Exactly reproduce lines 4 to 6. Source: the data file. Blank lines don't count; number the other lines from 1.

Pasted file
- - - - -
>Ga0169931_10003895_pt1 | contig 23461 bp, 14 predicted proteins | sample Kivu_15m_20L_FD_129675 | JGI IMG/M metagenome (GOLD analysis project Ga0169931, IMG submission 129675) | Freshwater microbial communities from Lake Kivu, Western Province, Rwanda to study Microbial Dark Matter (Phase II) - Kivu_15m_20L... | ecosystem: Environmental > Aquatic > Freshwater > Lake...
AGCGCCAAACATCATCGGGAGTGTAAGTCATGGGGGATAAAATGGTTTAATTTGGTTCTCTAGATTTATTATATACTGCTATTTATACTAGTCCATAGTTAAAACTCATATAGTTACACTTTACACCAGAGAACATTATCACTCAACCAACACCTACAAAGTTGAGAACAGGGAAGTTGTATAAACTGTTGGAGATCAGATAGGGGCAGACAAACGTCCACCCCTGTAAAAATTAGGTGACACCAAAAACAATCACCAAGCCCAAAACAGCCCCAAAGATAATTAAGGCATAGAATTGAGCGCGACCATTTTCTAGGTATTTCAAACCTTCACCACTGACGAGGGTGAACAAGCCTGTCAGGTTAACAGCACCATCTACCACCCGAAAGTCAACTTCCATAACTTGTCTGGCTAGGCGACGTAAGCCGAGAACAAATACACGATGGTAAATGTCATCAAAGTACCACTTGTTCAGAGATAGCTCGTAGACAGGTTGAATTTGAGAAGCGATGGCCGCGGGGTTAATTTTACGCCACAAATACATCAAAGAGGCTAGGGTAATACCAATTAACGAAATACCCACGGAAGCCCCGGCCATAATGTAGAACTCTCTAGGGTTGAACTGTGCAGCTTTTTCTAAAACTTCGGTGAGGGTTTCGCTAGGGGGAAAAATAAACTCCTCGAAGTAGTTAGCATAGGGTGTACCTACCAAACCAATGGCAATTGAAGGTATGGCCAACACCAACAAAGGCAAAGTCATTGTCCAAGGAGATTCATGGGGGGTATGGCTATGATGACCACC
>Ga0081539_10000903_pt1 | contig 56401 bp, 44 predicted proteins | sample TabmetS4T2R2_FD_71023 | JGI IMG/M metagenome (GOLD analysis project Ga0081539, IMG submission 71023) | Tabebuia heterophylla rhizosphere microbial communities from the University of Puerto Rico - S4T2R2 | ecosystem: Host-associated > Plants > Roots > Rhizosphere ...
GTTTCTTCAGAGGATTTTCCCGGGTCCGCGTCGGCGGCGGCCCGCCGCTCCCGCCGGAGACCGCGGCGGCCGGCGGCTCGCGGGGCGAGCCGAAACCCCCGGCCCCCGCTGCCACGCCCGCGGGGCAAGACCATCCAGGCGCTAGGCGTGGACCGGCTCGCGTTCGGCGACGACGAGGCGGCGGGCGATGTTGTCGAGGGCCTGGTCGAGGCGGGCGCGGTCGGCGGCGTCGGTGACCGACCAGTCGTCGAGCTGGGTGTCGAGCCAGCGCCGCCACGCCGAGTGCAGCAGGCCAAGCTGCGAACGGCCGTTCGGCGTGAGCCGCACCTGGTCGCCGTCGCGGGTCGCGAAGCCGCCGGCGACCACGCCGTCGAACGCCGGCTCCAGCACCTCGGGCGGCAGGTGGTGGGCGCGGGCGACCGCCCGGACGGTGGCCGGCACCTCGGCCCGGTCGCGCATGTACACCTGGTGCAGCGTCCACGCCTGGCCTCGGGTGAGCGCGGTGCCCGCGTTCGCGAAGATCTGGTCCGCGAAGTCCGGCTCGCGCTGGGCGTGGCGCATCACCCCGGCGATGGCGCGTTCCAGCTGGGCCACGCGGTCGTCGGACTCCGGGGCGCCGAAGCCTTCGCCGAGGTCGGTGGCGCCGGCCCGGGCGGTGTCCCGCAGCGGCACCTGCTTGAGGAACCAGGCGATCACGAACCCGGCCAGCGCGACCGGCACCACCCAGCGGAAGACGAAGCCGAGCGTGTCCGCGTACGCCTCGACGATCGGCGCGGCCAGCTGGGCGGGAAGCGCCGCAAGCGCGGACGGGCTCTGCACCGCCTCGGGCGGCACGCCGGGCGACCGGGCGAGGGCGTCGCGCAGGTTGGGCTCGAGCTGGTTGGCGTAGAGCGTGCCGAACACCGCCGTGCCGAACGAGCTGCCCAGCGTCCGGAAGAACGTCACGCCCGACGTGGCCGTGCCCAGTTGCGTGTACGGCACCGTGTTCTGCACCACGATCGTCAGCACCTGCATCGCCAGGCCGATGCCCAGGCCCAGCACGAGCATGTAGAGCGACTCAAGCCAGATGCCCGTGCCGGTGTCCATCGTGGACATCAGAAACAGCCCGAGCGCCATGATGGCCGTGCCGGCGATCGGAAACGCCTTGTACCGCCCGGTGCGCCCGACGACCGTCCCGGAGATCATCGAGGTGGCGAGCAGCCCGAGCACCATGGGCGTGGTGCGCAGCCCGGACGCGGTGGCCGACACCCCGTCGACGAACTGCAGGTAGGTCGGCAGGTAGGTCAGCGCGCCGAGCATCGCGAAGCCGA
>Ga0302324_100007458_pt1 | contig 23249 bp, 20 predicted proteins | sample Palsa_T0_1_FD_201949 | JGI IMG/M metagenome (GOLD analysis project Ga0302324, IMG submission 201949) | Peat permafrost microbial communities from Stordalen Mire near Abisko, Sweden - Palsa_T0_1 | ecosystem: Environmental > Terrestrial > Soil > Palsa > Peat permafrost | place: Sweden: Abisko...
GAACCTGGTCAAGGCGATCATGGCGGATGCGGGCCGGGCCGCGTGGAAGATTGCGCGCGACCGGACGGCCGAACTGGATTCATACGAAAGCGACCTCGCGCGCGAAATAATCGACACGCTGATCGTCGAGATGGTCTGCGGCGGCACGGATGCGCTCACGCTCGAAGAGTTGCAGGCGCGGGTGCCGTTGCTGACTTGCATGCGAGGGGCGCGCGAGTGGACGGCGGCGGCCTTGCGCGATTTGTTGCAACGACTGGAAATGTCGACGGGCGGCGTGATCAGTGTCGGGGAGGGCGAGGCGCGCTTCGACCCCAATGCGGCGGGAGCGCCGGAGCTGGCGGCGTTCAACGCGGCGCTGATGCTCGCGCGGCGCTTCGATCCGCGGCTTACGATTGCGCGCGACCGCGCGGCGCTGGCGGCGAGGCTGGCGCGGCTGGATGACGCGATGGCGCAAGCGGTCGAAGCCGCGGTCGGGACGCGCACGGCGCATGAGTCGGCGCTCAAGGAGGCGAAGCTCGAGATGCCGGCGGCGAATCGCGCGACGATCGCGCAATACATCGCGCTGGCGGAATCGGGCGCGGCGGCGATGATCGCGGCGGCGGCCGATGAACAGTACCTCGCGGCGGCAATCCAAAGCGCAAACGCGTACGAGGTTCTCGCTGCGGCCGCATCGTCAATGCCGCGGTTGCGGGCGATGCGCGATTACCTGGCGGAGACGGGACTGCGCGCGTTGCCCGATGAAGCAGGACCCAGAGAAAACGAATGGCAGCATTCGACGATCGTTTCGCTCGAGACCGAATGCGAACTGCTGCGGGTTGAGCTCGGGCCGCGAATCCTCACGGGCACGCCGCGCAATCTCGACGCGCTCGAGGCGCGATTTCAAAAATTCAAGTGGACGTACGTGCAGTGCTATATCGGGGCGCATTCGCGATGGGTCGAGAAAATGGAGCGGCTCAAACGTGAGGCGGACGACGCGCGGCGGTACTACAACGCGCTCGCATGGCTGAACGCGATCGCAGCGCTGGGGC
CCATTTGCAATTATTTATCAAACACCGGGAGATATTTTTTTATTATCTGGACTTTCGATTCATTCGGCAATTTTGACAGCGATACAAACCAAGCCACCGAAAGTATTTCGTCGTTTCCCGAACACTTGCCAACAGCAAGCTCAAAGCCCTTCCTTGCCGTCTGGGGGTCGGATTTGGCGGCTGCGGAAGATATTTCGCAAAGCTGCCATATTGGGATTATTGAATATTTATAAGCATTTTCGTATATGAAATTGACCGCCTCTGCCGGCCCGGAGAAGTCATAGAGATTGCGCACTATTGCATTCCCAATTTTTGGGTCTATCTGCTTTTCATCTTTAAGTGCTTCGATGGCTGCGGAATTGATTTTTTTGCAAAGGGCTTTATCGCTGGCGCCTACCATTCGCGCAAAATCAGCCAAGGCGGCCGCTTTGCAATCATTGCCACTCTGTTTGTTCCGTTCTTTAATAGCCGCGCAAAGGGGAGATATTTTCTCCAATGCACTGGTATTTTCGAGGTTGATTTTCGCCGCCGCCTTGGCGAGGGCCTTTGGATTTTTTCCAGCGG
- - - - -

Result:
GTTTCTTCAGAGGATTTTCCCGGGTCCGCGTCGGCGGCGGCCCGCCGCTCCCGCCGGAGACCGCGGCGGCCGGCGGCTCGCGGGGCGAGCCGAAACCCCCGGCCCCCGCTGCCACGCCCGCGGGGCAAGACCATCCAGGCGCTAGGCGTGGACCGGCTCGCGTTCGGCGACGACGAGGCGGCGGGCGATGTTGTCGAGGGCCTGGTCGAGGCGGGCGCGGTCGGCGGCGTCGGTGACCGACCAGTCGTCGAGCTGGGTGTCGAGCCAGCGCCGCCACGCCGAGTGCAGCAGGCCAAGCTGCGAACGGCCGTTCGGCGTGAGCCGCACCTGGTCGCCGTCGCGGGTCGCGAAGCCGCCGGCGACCACGCCGTCGAACGCCGGCTCCAGCACCTCGGGCGGCAGGTGGTGGGCGCGGGCGACCGCCCGGACGGTGGCCGGCACCTCGGCCCGGTCGCGCATGTACACCTGGTGCAGCGTCCACGCCTGGCCTCGGGTGAGCGCGGTGCCCGCGTTCGCGAAGATCTGGTCCGCGAAGTCCGGCTCGCGCTGGGCGTGGCGCATCACCCCGGCGATGGCGCGTTCCAGCTGGGCCACGCGGTCGTCGGACTCCGGGGCGCCGAAGCCTTCGCCGAGGTCGGTGGCGCCGGCCCGGGCGGTGTCCCGCAGCGGCACCTGCTTGAGGAACCAGGCGATCACGAACCCGGCCAGCGCGACCGGCACCACCCAGCGGAAGACGAAGCCGAGCGTGTCCGCGTACGCCTCGACGATCGGCGCGGCCAGCTGGGCGGGAAGCGCCGCAAGCGCGGACGGGCTCTGCACCGCCTCGGGCGGCACGCCGGGCGACCGGGCGAGGGCGTCGCGCAGGTTGGGCTCGAGCTGGTTGGCGTAGAGCGTGCCGAACACCGCCGTGCCGAACGAGCTGCCCAGCGTCCGGAAGAACGTCACGCCCGACGTGGCCGTGCCCAGTTGCGTGTACGGCACCGTGTTCTGCACCACGATCGTCAGCACCTGCATCGCCAGGCCGATGCCCAGGCCCAGCACGAGCATGTAGAGCGACTCAAGCCAGATGCCCGTGCCGGTGTCCATCGTGGACATCAGAAACAGCCCGAGCGCCATGATGGCCGTGCCGGCGATCGGAAACGCCTTGTACCGCCCGGTGCGCCCGACGACCGTCCCGGAGATCATCGAGGTGGCGAGCAGCCCGAGCACCATGGGCGTGGTGCGCAGCCCGGACGCGGTGGCCGACACCCCGTCGACGAACTGCAGGTAGGTCGGCAGGTAGGTCAGCGCGCCGAGCATCGCGAAGCCGA
>Ga0302324_100007458_pt1 | contig 23249 bp, 20 predicted proteins | sample Palsa_T0_1_FD_201949 | JGI IMG/M metagenome (GOLD analysis project Ga0302324, IMG submission 201949) | Peat permafrost microbial communities from Stordalen Mire near Abisko, Sweden - Palsa_T0_1 | ecosystem: Environmental > Terrestrial > Soil > Palsa > Peat permafrost | place: Sweden: Abisko...
GAACCTGGTCAAGGCGATCATGGCGGATGCGGGCCGGGCCGCGTGGAAGATTGCGCGCGACCGGACGGCCGAACTGGATTCATACGAAAGCGACCTCGCGCGCGAAATAATCGACACGCTGATCGTCGAGATGGTCTGCGGCGGCACGGATGCGCTCACGCTCGAAGAGTTGCAGGCGCGGGTGCCGTTGCTGACTTGCATGCGAGGGGCGCGCGAGTGGACGGCGGCGGCCTTGCGCGATTTGTTGCAACGACTGGAAATGTCGACGGGCGGCGTGATCAGTGTCGGGGAGGGCGAGGCGCGCTTCGACCCCAATGCGGCGGGAGCGCCGGAGCTGGCGGCGTTCAACGCGGCGCTGATGCTCGCGCGGCGCTTCGATCCGCGGCTTACGATTGCGCGCGACCGCGCGGCGCTGGCGGCGAGGCTGGCGCGGCTGGATGACGCGATGGCGCAAGCGGTCGAAGCCGCGGTCGGGACGCGCACGGCGCATGAGTCGGCGCTCAAGGAGGCGAAGCTCGAGATGCCGGCGGCGAATCGCGCGACGATCGCGCAATACATCGCGCTGGCGGAATCGGGCGCGGCGGCGATGATCGCGGCGGCGGCCGATGAACAGTACCTCGCGGCGGCAATCCAAAGCGCAAACGCGTACGAGGTTCTCGCTGCGGCCGCATCGTCAATGCCGCGGTTGCGGGCGATGCGCGATTACCTGGCGGAGACGGGACTGCGCGCGTTGCCCGATGAAGCAGGACCCAGAGAAAACGAATGGCAGCATTCGACGATCGTTTCGCTCGAGACCGAATGCGAACTGCTGCGGGTTGAGCTCGGGCCGCGAATCCTCACGGGCACGCCGCGCAATCTCGACGCGCTCGAGGCGCGATTTCAAAAATTCAAGTGGACGTACGTGCAGTGCTATATCGGGGCGCATTCGCGATGGGTCGAGAAAATGGAGCGGCTCAAACGTGAGGCGGACGACGCGCGGCGGTACTACAACGCGCTCGCATGGCTGAACGCGATCGCAGCGCTGGGGC